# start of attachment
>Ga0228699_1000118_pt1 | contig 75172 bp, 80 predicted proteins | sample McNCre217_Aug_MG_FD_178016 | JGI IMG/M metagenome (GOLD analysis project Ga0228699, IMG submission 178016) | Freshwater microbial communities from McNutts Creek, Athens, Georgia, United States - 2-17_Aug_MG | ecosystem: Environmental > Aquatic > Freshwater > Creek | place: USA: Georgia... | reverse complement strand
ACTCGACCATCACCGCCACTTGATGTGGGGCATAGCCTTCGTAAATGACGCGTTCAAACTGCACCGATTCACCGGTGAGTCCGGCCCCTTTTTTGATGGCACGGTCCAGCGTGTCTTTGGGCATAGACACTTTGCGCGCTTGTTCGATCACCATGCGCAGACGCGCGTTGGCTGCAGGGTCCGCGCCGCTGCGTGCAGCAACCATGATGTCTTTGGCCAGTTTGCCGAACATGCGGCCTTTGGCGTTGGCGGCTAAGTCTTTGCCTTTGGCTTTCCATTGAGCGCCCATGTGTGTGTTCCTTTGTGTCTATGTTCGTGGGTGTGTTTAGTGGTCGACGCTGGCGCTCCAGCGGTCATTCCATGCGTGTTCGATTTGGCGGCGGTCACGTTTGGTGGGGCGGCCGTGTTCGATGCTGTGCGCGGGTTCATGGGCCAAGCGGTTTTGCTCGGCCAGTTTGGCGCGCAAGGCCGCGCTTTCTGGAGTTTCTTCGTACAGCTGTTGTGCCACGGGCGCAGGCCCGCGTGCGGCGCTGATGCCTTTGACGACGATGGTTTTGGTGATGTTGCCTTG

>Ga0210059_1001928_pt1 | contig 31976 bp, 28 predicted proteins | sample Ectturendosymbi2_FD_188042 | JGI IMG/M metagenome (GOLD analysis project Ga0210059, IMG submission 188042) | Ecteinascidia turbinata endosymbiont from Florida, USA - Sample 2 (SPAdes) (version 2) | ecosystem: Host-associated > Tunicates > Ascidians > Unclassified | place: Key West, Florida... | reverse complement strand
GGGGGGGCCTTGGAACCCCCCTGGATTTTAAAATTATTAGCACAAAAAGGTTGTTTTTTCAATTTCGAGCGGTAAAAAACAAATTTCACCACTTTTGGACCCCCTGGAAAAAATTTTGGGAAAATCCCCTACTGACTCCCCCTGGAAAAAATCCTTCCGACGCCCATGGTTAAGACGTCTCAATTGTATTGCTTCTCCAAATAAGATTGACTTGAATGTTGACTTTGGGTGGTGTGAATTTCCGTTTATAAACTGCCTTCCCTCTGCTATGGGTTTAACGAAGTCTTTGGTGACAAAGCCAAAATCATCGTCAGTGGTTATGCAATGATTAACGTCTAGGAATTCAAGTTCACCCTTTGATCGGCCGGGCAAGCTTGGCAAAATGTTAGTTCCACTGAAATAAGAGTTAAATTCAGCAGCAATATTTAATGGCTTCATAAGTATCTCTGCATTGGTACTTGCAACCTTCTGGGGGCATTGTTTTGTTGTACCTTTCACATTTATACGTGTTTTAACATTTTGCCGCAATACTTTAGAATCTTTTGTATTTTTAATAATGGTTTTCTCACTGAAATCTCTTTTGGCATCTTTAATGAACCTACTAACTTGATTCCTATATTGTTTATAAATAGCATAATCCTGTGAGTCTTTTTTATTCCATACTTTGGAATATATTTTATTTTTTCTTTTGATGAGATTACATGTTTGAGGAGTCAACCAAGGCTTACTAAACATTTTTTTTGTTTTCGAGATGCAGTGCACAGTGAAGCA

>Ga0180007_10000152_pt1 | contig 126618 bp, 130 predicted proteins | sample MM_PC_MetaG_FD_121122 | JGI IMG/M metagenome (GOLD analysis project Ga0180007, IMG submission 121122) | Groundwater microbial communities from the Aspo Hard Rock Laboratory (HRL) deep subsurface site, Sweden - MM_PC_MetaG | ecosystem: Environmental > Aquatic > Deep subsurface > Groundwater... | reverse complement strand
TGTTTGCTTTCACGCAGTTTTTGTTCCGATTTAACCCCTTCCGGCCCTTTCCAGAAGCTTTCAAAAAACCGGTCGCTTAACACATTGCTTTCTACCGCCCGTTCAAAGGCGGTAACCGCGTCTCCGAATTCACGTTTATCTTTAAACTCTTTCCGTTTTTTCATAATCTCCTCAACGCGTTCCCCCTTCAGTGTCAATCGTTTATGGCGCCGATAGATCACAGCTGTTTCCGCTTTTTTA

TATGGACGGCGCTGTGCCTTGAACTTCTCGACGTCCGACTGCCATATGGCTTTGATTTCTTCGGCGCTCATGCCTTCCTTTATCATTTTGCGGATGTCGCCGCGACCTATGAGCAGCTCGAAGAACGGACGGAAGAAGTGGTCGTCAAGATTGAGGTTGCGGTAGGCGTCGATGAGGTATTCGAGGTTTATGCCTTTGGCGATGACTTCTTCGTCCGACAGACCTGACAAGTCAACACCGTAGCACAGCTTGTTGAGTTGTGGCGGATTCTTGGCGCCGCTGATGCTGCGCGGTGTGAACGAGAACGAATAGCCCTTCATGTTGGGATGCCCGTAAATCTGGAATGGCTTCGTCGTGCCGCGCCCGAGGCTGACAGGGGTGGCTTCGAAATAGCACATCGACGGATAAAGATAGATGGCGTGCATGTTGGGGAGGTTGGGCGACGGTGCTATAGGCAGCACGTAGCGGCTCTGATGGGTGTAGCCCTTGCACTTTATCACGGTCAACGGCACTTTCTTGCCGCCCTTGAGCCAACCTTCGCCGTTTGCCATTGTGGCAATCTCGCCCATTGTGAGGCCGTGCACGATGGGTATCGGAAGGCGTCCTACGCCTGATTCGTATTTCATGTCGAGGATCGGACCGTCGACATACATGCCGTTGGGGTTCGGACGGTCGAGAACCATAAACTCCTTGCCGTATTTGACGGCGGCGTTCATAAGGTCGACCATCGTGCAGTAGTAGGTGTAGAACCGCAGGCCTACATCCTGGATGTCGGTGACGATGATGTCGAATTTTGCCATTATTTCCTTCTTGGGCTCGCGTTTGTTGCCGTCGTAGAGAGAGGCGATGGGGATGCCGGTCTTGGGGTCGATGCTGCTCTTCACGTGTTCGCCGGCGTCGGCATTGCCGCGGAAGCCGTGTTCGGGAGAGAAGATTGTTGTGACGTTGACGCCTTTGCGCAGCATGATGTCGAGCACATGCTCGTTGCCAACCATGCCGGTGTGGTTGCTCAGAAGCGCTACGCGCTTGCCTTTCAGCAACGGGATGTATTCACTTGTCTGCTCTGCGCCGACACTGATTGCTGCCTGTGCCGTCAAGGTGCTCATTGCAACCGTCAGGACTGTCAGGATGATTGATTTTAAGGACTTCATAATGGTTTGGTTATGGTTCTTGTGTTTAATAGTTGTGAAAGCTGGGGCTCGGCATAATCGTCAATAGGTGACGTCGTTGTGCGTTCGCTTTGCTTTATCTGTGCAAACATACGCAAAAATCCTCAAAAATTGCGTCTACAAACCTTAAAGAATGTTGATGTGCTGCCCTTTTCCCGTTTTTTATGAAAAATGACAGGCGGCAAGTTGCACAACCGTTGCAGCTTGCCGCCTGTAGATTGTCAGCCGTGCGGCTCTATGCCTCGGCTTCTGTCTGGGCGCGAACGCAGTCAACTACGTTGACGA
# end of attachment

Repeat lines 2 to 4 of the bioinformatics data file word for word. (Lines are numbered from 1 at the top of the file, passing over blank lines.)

ACTCGACCATCACCGCCACTTGATGTGGGGCATAGCCTTCGTAAATGACGCGTTCAAACTGCACCGATTCACCGGTGAGTCCGGCCCCTTTTTTGATGGCACGGTCCAGCGTGTCTTTGGGCATAGACACTTTGCGCGCTTGTTCGATCACCATGCGCAGACGCGCGTTGGCTGCAGGGTCCGCGCCGCTGCGTGCAGCAACCATGATGTCTTTGGCCAGTTTGCCGAACATGCGGCCTTTGGCGTTGGCGGCTAAGTCTTTGCCTTTGGCTTTCCATTGAGCGCCCATGTGTGTGTTCCTTTGTGTCTATGTTCGTGGGTGTGTTTAGTGGTCGACGCTGGCGCTCCAGCGGTCATTCCATGCGTGTTCGATTTGGCGGCGGTCACGTTTGGTGGGGCGGCCGTGTTCGATGCTGTGCGCGGGTTCATGGGCCAAGCGGTTTTGCTCGGCCAGTTTGGCGCGCAAGGCCGCGCTTTCTGGAGTTTCTTCGTACAGCTGTTGTGCCACGGGCGCAGGCCCGCGTGCGGCGCTGATGCCTTTGACGACGATGGTTTTGGTGATGTTGCCTTG

>Ga0210059_1001928_pt1 | contig 31976 bp, 28 predicted proteins | sample Ectturendosymbi2_FD_188042 | JGI IMG/M metagenome (GOLD analysis project Ga0210059, IMG submission 188042) | Ecteinascidia turbinata endosymbiont from Florida, USA - Sample 2 (SPAdes) (version 2) | ecosystem: Host-associated > Tunicates > Ascidians > Unclassified | place: Key West, Florida... | reverse complement strand
GGGGGGGCCTTGGAACCCCCCTGGATTTTAAAATTATTAGCACAAAAAGGTTGTTTTTTCAATTTCGAGCGGTAAAAAACAAATTTCACCACTTTTGGACCCCCTGGAAAAAATTTTGGGAAAATCCCCTACTGACTCCCCCTGGAAAAAATCCTTCCGACGCCCATGGTTAAGACGTCTCAATTGTATTGCTTCTCCAAATAAGATTGACTTGAATGTTGACTTTGGGTGGTGTGAATTTCCGTTTATAAACTGCCTTCCCTCTGCTATGGGTTTAACGAAGTCTTTGGTGACAAAGCCAAAATCATCGTCAGTGGTTATGCAATGATTAACGTCTAGGAATTCAAGTTCACCCTTTGATCGGCCGGGCAAGCTTGGCAAAATGTTAGTTCCACTGAAATAAGAGTTAAATTCAGCAGCAATATTTAATGGCTTCATAAGTATCTCTGCATTGGTACTTGCAACCTTCTGGGGGCATTGTTTTGTTGTACCTTTCACATTTATACGTGTTTTAACATTTTGCCGCAATACTTTAGAATCTTTTGTATTTTTAATAATGGTTTTCTCACTGAAATCTCTTTTGGCATCTTTAATGAACCTACTAACTTGATTCCTATATTGTTTATAAATAGCATAATCCTGTGAGTCTTTTTTATTCCATACTTTGGAATATATTTTATTTTTTCTTTTGATGAGATTACATGTTTGAGGAGTCAACCAAGGCTTACTAAACATTTTTTTTGTTTTCGAGATGCAGTGCACAGTGAAGCA